On April 11, 2016, three Midlands State University students, Fanele Maqele, Tendai Warambwa, and Aldrin Nyabando were suspended for violating Ordinance No. 2 of 2002, which broadly prohibits conduct that is likely or reasonably likely to be harmful to the interests of the university. The alleged violation occurred after the students posted a WhatsApp message in February 2016, urging their fellow students to protest against the poor living conditions at the main Zvishavane campus, including lack of sufficient air ventilation, shortage of water, electricity, and sanitation. Despite the fact that no major protest had occurred as a result of the message, all three students were served with similar suspension orders, signed by the vice chancellor of the school. They contained the following words:

“It has come to my attention that you breached Ordinance No. 2 of 2000 in that you are alleged to have posted a message on a Social Medial Platform Whats App calling on other students to go on an illegal demonstration. In terms of Section 8 (3) (d) Midlands State University Act, I do hereby suspend you from the University pending your appearance before the Student Disciplinary Committee to answer the above stated charges. During the period of your suspension you are not allowed to visit any of our campuses without my permission and a breach of this condition shall constitute another act of misconduct for which you will be duly charged.” [p. 2]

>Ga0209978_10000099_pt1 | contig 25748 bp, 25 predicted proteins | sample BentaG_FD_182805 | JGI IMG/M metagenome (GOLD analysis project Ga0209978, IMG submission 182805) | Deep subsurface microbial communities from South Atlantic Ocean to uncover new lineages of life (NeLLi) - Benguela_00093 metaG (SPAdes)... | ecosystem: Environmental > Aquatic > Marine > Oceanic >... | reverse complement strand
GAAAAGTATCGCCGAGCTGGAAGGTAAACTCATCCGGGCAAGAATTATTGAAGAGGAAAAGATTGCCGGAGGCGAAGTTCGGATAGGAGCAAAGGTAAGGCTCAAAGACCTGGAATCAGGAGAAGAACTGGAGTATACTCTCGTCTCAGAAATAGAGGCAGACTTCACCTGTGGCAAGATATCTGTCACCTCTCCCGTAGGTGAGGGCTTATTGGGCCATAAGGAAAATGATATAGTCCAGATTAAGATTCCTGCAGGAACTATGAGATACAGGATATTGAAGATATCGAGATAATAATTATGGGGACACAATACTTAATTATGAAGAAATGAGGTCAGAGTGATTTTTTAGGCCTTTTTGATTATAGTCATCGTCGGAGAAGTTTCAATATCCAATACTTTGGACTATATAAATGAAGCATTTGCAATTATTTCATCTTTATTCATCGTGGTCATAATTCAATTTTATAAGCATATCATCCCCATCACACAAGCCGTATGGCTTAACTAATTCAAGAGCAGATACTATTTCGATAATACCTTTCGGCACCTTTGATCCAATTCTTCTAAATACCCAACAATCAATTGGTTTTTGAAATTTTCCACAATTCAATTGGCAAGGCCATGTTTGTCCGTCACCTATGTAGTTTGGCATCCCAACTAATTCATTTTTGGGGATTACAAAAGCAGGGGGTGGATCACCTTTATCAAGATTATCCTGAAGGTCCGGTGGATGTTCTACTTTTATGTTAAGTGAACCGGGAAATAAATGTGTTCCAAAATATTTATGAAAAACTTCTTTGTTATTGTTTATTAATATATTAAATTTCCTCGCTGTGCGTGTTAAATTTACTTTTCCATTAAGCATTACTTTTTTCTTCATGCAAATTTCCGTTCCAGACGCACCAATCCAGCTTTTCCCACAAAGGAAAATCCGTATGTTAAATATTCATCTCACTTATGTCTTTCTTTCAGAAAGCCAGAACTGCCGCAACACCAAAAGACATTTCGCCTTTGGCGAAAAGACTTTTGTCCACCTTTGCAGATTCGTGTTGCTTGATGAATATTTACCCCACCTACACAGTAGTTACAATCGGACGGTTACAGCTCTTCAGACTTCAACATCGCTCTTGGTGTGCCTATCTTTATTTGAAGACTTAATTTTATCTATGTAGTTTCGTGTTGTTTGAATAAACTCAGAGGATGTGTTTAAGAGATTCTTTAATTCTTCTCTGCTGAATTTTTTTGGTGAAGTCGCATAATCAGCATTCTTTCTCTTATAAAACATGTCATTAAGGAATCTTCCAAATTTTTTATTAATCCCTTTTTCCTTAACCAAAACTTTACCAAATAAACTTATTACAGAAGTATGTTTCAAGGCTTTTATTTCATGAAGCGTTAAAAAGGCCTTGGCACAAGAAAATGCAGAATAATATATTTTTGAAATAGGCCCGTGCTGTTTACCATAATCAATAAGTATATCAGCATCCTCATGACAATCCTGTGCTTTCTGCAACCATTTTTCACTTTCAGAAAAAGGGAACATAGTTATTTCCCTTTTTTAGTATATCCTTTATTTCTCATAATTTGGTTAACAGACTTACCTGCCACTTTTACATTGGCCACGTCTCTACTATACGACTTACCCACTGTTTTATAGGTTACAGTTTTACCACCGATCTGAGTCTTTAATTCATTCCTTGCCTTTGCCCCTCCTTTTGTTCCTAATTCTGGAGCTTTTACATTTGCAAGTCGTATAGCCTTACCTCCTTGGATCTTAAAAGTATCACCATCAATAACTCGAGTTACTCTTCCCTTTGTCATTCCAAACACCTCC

The suspensions barred the students from entering the school for the entire semester, pending their appearance before a disciplinary committee.

Later in May, the students submitted an urgent chamber application to the Bulawayo High Court of Zimbabwe, seeking to overturn their suspensions. They argued that the university decision banning them was “vague and did not clearly state the date of the hearings.” They also accused the university officials of “victimizing them on unfounded allegations.”


Decision Overview

Justice Nicholas Mathonsi of the Bulawayo High Court lifted the suspensions and ordered the re-instatement of the students.